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Helping kids during an adult's hospital stay

A parent's or grandparent's hospital stay creates stress, worry and fear for children in the family. "Why is Dad at the hospital?" and, "Is Grandma going to die?" are typical questions kids ask.

Colleen Lacey is a child life specialist at United Hospital who is professionally trained in child development. She offers a range of ways to help families understand and respond to the needs of children and teens, especially during sudden or traumatic medical events.

During these difficult times, it's easy to overlook children's needs. The danger for children, Lacey said, occurs when they overhear information and create misconceptions based on their fears and lack of understanding.

Parents are often unsure how much to tell a child. Lacey emphasized the importance of being honest and communicating in a way the child can understand.

This conversation should include:

  • a broad, accurate statement, such as "Dad (Mom, Grandma or Grandpa) is seriously ill." This opens the door for the child to talk about what he or she is feeling.
  • the name of the illness or injury. Use the correct term and age-appropriate words. This will help the child retell the story to friends or teachers.
  • your best understanding of what will happen at the hospital and how this might affect the child. Be hopeful, yet honest. For example, "My doctor wants me to stay in the hospital until my infection is gone. Daddy will be home with you."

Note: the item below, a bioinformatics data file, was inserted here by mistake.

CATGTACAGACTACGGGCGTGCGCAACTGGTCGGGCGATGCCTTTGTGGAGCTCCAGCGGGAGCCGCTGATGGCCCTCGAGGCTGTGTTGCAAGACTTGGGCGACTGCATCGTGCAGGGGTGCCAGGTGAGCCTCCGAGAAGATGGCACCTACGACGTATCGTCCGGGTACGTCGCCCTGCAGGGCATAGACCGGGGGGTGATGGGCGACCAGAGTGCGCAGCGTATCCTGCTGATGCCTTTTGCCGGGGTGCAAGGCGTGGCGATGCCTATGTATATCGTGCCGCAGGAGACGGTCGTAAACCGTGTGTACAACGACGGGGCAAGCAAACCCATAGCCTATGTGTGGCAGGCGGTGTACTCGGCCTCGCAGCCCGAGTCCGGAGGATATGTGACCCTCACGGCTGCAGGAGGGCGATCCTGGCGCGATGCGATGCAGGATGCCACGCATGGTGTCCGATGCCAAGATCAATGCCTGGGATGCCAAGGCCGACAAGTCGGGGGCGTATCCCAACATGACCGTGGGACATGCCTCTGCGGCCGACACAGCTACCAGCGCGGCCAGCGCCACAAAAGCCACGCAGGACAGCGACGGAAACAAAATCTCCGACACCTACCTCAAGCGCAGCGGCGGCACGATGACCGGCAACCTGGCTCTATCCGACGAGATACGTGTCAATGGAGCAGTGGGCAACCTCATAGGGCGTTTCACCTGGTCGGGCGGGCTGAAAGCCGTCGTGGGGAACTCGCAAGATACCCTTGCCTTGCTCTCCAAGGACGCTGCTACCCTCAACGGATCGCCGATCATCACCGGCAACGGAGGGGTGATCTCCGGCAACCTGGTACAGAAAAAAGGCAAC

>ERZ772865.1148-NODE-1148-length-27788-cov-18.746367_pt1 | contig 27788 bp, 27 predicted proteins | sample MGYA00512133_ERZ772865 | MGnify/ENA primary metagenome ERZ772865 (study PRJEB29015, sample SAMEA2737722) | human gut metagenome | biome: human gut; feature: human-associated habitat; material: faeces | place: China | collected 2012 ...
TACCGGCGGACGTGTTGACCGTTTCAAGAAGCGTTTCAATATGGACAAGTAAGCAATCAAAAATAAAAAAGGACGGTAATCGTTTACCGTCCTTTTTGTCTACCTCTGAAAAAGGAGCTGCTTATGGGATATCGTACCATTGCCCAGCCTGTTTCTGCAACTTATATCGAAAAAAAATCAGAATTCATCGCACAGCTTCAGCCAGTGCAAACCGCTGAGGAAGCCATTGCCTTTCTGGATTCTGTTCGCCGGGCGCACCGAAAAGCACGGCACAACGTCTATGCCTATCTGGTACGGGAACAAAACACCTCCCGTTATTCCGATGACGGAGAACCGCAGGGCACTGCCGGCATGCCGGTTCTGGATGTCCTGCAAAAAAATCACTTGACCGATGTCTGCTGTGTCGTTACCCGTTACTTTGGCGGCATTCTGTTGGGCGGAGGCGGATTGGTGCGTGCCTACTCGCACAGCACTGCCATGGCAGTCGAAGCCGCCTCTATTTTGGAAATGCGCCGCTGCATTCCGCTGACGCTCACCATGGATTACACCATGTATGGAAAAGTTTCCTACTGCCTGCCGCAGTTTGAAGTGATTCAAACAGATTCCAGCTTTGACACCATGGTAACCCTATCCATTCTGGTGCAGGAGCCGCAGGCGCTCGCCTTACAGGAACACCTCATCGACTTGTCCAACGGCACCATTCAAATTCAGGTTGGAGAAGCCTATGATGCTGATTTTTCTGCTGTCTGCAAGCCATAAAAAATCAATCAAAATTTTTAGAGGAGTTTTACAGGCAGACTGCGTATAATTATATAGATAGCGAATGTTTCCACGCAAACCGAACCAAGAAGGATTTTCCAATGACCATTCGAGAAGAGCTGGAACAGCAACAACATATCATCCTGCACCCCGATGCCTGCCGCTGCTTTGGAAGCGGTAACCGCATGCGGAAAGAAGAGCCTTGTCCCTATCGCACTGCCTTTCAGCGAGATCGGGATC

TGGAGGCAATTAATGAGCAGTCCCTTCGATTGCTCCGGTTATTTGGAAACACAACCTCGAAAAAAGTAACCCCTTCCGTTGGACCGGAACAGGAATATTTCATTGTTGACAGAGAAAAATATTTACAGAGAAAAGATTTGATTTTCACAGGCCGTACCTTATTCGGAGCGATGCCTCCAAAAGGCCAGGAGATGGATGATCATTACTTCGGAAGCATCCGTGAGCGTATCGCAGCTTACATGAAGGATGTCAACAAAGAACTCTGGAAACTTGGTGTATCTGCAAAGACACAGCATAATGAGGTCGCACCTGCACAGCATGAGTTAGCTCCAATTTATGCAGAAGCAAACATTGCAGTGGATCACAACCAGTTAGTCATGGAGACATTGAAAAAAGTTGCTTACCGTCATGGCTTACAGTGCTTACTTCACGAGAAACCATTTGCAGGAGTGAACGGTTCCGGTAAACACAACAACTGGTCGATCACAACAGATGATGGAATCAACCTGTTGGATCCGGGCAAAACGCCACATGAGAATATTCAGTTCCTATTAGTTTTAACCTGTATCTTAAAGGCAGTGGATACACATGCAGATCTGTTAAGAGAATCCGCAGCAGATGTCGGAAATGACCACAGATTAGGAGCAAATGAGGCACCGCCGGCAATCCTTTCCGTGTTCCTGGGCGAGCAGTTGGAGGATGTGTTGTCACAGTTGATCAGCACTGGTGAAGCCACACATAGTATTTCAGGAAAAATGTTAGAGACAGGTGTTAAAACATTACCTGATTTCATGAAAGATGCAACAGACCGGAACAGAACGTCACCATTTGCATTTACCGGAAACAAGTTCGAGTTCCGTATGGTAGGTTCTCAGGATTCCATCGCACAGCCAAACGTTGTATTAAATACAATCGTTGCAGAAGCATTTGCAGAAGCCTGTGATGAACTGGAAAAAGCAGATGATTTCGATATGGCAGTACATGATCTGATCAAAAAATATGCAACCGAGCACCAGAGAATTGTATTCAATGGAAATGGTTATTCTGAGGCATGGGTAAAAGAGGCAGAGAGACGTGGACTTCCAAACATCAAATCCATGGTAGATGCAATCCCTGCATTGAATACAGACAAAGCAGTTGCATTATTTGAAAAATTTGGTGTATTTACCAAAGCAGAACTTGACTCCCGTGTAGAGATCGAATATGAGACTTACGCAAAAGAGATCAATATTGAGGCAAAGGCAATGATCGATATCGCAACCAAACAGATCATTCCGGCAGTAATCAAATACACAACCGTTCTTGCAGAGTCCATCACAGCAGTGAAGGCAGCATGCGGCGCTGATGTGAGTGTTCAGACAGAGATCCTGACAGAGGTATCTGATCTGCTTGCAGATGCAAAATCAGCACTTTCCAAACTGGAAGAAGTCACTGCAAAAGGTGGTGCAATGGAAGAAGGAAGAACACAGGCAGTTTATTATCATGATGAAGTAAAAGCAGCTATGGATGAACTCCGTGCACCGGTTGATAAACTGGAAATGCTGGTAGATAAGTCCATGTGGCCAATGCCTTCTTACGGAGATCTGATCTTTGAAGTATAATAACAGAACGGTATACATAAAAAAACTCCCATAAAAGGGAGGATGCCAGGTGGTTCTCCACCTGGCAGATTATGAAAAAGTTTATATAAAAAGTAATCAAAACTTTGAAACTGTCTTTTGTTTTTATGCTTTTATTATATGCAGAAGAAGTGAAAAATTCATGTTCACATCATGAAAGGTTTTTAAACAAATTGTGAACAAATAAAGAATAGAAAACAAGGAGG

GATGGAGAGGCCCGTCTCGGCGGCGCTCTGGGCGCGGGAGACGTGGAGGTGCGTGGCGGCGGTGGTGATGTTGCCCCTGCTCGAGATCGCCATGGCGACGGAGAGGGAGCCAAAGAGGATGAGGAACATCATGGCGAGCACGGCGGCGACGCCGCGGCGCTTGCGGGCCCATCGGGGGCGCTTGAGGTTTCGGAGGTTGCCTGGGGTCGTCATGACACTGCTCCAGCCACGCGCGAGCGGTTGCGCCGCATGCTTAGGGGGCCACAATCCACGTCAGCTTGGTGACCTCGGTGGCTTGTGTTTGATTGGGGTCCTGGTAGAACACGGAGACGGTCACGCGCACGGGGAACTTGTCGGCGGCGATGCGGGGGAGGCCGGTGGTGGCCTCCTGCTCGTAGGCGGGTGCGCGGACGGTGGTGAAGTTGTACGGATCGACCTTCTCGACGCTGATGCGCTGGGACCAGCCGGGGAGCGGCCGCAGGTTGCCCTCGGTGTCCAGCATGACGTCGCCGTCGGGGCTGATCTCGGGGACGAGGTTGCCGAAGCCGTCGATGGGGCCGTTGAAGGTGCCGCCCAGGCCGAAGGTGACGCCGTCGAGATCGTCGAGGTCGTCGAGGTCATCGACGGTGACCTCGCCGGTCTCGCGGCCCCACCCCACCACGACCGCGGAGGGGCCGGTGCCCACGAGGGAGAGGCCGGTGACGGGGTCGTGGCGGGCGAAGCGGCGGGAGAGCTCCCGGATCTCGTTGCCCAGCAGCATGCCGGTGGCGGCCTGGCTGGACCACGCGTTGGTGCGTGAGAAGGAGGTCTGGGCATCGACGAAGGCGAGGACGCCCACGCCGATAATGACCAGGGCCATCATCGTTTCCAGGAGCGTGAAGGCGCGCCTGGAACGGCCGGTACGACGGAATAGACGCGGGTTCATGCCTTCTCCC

Be sure to ask what your child wants to know and answer honestly. "Kids aren't harmed when you're honest. Parents often are surprised that the conversation is easier than they thought," Lacey explained.

"Should my child visit the hospital?" is another common question. Start by asking whether the child wants to visit. "Either choice is OK," Lacey said.

Prepare your child by describing the sights, sounds and smells in the hospital room. If you can, take a few photos from a child's eye level and show them before the visit.

Children can get bored in a hospital room, so it's important to bring toys or art materials. A bonding activity, like snuggling up with a parent to watch a movie, can reassure the child.


Source: Healthy Communities Magazine, Fall 2012 edition
Reviewed by: Colleen Lacey, child life specialist, United Hospital
First Published: 10/01/2012
Last Reviewed: 10/01/2012